Saturday, November 04, 2006

The Bishop and the Meth-head

So here's a connection:

Ted Haggard, schadenfreude case of the day, has apparently been found guilty by his church of committing "sexually immoral conduct." Not that this was surprising: the only question was how quickly the hammer would fall. (Pretty damn quick, I'd say.) Almost as rapidly, evangelical pastor Mark Driscoll's response to the drama, in the form of "practical suggestions for fellow Christian leaders," has been the subject of considerable commentary on the liberal blogs. (I heard about it through DK (not me!) at Talking Points Memo, who pointed toward David Goldstein's excellent commentary the Huffington Post; naturally, Dan Savage has also commented). Still, the kicker paragraph in Driscoll's post is worth repeating:
Most pastors I know do not have satisfying, free, sexual conversations and liberties with their wives. At the risk of being even more widely despised than I currently am, I will lean over the plate and take one for the team on this. It is not uncommon to meet pastors’ wives who really let themselves go; they sometimes feel that because their husband is a pastor, he is therefore trapped into fidelity, which gives them cause for laziness. A wife who lets herself go and is not sexually available to her husband in the ways that the Song of Songs is so frank about is not responsible for her husband’s sin, but she may not be helping him either.
I forget what the Song of Songs says precisely about methamphetamine but I'll look it u . . . . Hey, wait a minute. Did Driscoll really write "lean over the plate and take one for the team"?

Yes, he did.

Meanwhile, let's not blame poor Gayle Haggard for this. For one thing, judging from the publicity shot for her book A Life Embraced: A Hopeful Guide for the Pastor's Wife, she's not let herself go at all. In an interview promoting the book, she gives a clue as to where the responsibility ultimately lies:
God met me, spoke to me, and helped me as I sought Him. I learned to lean on Him and He so satisfied me that I felt increasingly free to love my husband and to participate with him in ministry and the life and calling God has given to us.
Meanwhile -- and here's the connection that's not a connection -- in my own denomination, a woman has been installed as Presiding Bishop.

Let's say Ted Haggard comes out as a gay man but wants to continue as a Christian minister. (I think that, whatever his future career, he's not making anybody happy, including his soon-to-be-ex wife, as a closet case.) There are places for him to go. Maybe he should try working with Christians who are more accepting of human difference.


What's blogging for?

Blogs are interesting not really for what they say but for how they connect. Some blogs are purely informational; I go to Eschaton and to Daily Kos primarily for their rapid feed of new political developments. (Some kossacks, such as DarkSyde, Jerome a Paris, and bonddad, are quite insightful; some, like Pastor Dan, are moving; and some, like Bob Johnson, are terrifically funny. But I encounter these writers as a result of keeping up, not because I keep up with them particularly.) On the right-wing blogosphere, this can lead to a massive echo-chamber effect (or maybe that's just Malkin's big empty head) or, as Truman Capote would have said about Glenn Reynolds, "that's not blogging, that's teletyping."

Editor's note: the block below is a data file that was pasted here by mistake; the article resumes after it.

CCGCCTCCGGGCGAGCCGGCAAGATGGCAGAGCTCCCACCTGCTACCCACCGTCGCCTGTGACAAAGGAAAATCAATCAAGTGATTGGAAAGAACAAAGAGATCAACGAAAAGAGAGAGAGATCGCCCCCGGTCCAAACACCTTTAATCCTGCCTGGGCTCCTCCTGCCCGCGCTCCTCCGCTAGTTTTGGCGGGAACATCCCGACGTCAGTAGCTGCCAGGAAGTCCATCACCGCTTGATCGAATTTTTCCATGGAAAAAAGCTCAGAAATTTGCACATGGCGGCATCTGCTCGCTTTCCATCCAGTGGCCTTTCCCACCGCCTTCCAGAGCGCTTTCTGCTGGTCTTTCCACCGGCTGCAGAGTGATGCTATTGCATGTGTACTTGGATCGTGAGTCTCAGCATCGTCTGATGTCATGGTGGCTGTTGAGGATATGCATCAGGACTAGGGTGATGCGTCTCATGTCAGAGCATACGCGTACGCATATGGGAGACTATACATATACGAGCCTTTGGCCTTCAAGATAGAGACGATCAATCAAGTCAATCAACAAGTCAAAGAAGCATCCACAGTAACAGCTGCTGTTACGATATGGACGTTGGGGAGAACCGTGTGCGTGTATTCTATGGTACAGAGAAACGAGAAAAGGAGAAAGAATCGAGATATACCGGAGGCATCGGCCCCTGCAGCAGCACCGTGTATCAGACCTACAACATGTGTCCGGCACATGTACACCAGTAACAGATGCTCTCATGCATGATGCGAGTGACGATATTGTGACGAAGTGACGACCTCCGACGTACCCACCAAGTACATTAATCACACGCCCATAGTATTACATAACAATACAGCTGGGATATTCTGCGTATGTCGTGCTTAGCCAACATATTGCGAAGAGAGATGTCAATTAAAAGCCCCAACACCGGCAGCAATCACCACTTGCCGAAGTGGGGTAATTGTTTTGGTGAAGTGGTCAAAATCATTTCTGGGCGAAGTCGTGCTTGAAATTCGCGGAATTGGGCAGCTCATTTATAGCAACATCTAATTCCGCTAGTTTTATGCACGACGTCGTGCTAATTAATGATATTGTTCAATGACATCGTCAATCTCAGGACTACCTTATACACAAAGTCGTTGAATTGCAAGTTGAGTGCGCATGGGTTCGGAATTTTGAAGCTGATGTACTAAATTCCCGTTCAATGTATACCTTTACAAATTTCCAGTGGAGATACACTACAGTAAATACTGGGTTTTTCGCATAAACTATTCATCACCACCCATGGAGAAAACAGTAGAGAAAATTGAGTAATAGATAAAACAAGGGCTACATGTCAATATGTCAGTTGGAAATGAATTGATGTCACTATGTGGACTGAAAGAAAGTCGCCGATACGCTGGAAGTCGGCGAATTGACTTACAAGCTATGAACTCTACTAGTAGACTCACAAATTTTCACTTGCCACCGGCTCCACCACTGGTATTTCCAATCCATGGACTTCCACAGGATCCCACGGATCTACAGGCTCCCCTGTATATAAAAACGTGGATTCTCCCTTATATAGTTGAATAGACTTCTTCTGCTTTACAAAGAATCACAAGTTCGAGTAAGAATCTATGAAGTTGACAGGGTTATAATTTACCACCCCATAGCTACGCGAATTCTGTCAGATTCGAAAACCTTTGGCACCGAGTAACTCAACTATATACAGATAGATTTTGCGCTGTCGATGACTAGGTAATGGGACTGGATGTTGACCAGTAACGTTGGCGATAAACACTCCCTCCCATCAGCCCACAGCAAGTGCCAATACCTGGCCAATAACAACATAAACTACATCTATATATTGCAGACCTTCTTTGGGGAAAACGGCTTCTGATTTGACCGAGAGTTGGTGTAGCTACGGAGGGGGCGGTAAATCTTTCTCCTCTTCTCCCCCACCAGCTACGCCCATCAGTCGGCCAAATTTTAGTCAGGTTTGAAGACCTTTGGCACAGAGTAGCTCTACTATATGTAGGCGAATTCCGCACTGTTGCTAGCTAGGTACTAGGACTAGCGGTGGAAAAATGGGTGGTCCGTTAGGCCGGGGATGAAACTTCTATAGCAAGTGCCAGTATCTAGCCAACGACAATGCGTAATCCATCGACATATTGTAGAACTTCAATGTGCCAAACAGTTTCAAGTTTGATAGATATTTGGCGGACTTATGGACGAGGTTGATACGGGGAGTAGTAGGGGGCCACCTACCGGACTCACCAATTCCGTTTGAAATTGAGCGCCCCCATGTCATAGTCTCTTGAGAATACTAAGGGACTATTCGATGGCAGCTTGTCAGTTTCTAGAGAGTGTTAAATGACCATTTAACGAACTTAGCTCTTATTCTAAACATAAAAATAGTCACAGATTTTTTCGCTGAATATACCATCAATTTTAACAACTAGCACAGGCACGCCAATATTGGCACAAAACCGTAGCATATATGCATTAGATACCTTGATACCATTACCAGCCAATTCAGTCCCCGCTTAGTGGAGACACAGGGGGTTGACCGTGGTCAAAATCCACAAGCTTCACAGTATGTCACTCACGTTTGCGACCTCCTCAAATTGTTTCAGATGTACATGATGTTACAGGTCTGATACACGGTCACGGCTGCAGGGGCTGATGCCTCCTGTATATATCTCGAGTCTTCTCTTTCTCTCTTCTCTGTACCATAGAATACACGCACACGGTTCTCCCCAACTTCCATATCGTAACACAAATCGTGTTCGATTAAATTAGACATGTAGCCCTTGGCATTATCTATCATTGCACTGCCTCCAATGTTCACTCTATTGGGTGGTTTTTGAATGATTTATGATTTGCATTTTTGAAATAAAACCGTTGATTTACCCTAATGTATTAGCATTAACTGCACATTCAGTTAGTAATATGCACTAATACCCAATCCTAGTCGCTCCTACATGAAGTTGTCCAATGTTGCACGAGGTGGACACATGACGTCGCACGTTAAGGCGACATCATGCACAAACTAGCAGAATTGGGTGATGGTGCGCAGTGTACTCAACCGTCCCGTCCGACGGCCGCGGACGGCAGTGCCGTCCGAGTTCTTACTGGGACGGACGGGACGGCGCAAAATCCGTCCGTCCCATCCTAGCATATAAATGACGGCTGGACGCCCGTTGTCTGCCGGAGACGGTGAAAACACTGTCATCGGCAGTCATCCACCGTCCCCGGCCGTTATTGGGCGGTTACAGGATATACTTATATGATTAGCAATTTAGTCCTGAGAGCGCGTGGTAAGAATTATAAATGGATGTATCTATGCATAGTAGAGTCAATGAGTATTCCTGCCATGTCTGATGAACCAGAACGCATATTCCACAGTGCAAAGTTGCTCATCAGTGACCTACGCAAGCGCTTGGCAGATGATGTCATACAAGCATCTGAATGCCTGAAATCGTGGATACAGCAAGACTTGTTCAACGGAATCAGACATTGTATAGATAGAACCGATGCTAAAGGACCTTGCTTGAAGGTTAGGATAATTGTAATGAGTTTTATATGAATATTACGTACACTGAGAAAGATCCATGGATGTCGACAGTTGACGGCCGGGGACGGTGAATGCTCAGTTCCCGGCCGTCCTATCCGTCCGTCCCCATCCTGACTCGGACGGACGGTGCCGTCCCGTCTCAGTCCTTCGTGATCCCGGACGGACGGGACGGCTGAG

I go to Ron Silliman and The Rude Pundit for range of reading and for their ability to make connections across diverse terrains. If paralepsis is to have any value, I hope it's of this type.

Wednesday, November 01, 2006

Power-Pointing the War

So the New York Times publishes an article about how military officials recognize that Iraq is a major clusterfuck, and it includes the following image:















Reactions have been predictable.
  • Over at Daily Kos, georgia10 notes that, along with the National Intelligence Estimate concluding that the Iraq war has exacerbated the terrorist threat, this picture shows "that the administration is well aware that Iraq is a 'failed state, that 'ethnic cleaning' is taking place, and that a stay-the-course policy has failed to stop the stop the steady march towards chaos."
  • Meanwhile, Michelle Malkin (of course) froths at the mouth about the "blabbermouths" at the Times who betrayed their country by publishing classified material. Because as we all know, terrorists love them some PowerPoint.
Has anybody pointed out how poorly designed this slide is? It's a validation of all that Edward Tufte has been saying about PowerPoint's ruinous effects. Note the strange 'central command' running down the left-hand side; the suspiciously unhelpful color-coded shape symbols; the crowding of information in fonts of nearly the same size; the general ugliness of design; the tagline at the bottom (beginning "Urban areas"), formatted with a bizarre open-ended red border; the inconsistency of scale in the figure (a week at one point, "pre-Samarra" at another); the seemingly arbitary arrangement of information; and the tendency to view the world through bullet points.

Returning to georgia10 at Daily Kos, she seems to love this figure, even hauling out that old chestnut "a picture is worth a thousand words." She's mainly excited because the figure is bad for Republicans, but a well-designed figure would have been a whole lot worse.

PowerPoint, recall, helped get us into this mess (thanks loads, Colin Powell). But even when it conveys important information, it seems PowerPoint can't help but suck.